“If they’re business-savvy, they definitely want their customers coming back, right?”
If that idea seems kind of fringe, so did the notion that drug users would ever carry Narcan themselves. Naloxone was approved by the Food and Drug Administration to reverse opioid overdoses in 1971, but it was really only used by doctors and paramedics for the next 20 years.
It wasn’t until the late 1980s, during the height of the HIV epidemic, that harm reduction advocates started thinking seriously about shifting naloxone out of the medical realm and into the hands of drug users themselves. By that time, syringe exchanges had begun to prevent many people who use drugs from contracting HIV. That meant that the more pressing, lethal threat for drug users was no longer HIV, it was overdosing. But back then, giving naloxone to people injecting drugs was a very controversial idea.
“Harm reduction was a dirty word in the federal government,” said Nancy Campbell, a researcher at the Rensselaer Polytechnic Institute and the author of a book about the history of naloxone.
Campbell writes about naloxone as an “act of civil disobedience,” noting examples of people historically breaking the law in efforts to distribute it and save lives. Naloxone was considered drug paraphernalia in some places — you could get arrested if you were found carrying it. The thinking was if you knew you could reverse an opioid overdose, that would encourage people to use drugs.
Harm reduction advocates think about it the opposite way. As they see it, people suffering from addiction are going to use drugs regardless, so if there’s a tool to stop someone from dying, that tool should be easy for anyone to get and use.
Campbell wrote about a small community of drug users in the hills of New Mexico, who learned about naloxone when paramedics would come out there to reverse an overdose. They wanted to keep some on hand and save the EMTs a trip, so they offered the paramedics a bargain: In exchange for leaving some naloxone behind, the paramedics could take with them their own personal supply of locally grown marijuana. According to Campbell’s account, they struck a deal.
After a decades-long battle, naloxone is now pretty mainstream. Forty-six states, including Pennsylvania, New Jersey and Delaware, have waived the need for a prescription, so anyone can purchase doses at a pharmacy. Public health departments distribute naloxone and train people how to use it.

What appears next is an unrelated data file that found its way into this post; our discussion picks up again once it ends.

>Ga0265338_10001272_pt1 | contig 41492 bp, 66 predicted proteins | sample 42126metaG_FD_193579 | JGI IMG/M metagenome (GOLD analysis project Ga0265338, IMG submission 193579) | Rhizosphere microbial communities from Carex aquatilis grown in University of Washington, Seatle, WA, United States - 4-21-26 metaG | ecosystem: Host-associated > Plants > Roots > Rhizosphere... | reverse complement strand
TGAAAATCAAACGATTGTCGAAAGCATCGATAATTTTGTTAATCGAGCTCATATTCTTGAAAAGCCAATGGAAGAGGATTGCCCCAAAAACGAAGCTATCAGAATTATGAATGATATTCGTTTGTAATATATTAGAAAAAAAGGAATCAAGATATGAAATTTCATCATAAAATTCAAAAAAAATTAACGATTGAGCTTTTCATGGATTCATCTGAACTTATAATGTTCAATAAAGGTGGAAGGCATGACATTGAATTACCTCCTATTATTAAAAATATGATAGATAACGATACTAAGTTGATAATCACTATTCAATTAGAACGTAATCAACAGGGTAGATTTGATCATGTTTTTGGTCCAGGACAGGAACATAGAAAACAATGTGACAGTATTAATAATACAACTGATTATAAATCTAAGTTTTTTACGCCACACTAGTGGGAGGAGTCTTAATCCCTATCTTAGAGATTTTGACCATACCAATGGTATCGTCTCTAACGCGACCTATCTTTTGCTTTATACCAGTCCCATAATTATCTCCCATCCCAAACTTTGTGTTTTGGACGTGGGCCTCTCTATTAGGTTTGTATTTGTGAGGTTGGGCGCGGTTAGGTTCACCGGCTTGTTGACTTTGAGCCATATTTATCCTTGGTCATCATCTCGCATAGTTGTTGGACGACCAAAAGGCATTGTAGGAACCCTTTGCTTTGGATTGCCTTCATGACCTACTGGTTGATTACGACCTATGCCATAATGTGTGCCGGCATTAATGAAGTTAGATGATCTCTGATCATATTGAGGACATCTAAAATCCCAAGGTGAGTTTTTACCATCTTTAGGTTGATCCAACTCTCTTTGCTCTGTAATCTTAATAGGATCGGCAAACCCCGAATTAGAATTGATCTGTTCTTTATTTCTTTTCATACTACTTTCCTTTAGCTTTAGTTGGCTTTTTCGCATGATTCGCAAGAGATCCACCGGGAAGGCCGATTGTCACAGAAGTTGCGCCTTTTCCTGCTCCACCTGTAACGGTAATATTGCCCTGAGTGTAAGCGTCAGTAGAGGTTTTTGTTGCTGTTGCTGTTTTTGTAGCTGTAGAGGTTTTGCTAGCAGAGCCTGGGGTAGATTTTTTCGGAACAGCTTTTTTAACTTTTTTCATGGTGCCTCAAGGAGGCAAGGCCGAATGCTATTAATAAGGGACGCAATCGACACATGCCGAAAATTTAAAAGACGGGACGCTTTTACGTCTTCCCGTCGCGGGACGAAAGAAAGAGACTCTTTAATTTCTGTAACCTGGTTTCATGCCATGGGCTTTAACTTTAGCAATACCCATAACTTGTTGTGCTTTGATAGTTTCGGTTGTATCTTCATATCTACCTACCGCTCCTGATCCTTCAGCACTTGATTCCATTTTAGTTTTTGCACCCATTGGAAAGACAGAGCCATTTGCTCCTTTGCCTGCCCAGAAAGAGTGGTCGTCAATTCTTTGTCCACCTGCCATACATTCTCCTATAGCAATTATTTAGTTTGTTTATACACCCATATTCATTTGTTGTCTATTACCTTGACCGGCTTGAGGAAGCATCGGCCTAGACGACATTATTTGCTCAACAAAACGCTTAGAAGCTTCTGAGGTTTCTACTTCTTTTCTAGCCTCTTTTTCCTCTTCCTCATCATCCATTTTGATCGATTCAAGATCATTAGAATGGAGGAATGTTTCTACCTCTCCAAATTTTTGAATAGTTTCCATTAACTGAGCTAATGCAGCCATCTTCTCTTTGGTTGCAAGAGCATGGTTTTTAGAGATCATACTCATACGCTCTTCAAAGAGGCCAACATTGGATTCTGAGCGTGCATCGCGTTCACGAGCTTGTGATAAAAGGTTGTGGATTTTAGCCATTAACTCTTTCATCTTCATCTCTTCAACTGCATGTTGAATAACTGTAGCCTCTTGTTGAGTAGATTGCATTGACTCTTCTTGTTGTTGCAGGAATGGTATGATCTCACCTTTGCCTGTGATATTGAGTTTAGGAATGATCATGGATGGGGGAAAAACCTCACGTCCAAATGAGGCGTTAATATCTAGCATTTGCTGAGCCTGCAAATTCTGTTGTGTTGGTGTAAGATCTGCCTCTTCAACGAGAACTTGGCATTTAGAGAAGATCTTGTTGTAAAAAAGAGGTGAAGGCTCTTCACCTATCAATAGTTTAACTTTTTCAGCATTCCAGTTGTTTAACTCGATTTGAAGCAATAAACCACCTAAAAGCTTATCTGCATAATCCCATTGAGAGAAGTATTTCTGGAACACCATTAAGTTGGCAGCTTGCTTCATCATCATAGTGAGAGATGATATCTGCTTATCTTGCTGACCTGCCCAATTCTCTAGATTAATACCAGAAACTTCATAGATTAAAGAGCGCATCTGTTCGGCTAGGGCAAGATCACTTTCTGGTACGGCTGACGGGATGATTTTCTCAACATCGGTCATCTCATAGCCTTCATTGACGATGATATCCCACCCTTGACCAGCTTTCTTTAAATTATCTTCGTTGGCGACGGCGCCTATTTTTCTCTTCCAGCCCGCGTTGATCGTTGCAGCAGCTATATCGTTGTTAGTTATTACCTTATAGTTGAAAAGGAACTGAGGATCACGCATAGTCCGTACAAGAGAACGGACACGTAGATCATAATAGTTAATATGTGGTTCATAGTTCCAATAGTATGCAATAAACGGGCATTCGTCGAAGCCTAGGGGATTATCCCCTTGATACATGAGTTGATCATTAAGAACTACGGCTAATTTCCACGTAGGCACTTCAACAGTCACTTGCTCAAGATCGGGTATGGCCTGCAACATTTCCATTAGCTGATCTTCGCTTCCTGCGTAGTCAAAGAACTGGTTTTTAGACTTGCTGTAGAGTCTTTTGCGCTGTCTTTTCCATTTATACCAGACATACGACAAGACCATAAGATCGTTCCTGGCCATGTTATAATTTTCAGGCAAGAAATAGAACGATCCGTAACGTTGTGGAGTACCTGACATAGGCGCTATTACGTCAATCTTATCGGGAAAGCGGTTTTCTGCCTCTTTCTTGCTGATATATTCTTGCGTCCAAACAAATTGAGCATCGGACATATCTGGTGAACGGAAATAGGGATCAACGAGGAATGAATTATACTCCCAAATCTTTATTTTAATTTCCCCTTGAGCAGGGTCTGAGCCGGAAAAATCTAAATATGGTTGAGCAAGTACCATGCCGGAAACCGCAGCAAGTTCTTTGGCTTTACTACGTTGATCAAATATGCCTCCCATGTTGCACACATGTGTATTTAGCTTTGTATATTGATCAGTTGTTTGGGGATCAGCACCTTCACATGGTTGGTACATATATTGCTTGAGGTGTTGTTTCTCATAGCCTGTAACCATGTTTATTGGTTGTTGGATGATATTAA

The way Campbell sees it, drug dealers handing out Narcan with fentanyl is no different than a doctor co-prescribing naloxone if they prescribe an opioid for pain — it’s the same principle, operating in an illegal economy. Campbell said putting Narcan in the hands of dealers is consistent with its historical role on the cutting edge of harm reduction.
“Narcan has gotten into the hands of dealers, and I believe that is a good thing,” she said. “Those are going to prevent largely preventable deaths. No one should die of an opioid overdose.”
Pichardo has no trouble giving naloxone to people who use drugs, but the dealers can be a bit more skeptical. She has a whole strategy for how to approach them, and like any good plan, it revolves around snacks.
She carries packaged cookies — Oreos are the most popular — that are hard to refuse.
She starts by offering food to her “sunshines” — that signals to people that she’s an outreach worker and she’s there to help. Then, she’ll offer snacks to the dealers. Some will accept, and that’s when she’ll ask if they carry Narcan.
“Some will say yes, some will say no,” Pichardo said. “The ones that say no, I guarantee that maybe by next week, someone will carry it.”
Pichardo said it’s easier to convince people to carry Narcan if she recognizes them from around the neighborhood. But after a police sweep of the area, she’s less likely to recognize the faces of those dealing drugs — when people are locked up, a new crew pops up to take their place. Though sometimes, even the new people go for it.
For Pichardo, whether she is talking to someone using drugs or selling drugs, her goal is the same.
“It’s always been in my mind to meet people exactly where they are,” she said. “I’m not trying to change anybody, I’m just trying to make people smile for a moment. I think I do that a lot.”
Still, the work is emotionally draining. She relies on her faith to get her through. The little book Pichardo carries with her to track the overdoses she’s reversed is actually a pocket-sized Bible. Across the thin pages and fine print, she’s jotted down, with a Sharpie marker, the rough demographic information of each person she’s saved.
One entry reads: Male, July 12th, 2019. Male in his 60s, Kensington and Somerset. Two narcans to reverse him — he went to the hospital, the stamp on the bag was Venom.
Pichardo would like to pray for the people whose lives she’s saving, but she doesn’t always feel that hovering over someone while reversing an overdose is appropriate.
“They gonna be like, `Lady, you crazy!’” Pichardo said. Instead, she notes details about them across the Bible verses. “They don’t even have to know you praying for them — just write it in the book, and that’ll be my way of praying.”
As usual, she’s just trying to meet people where they are.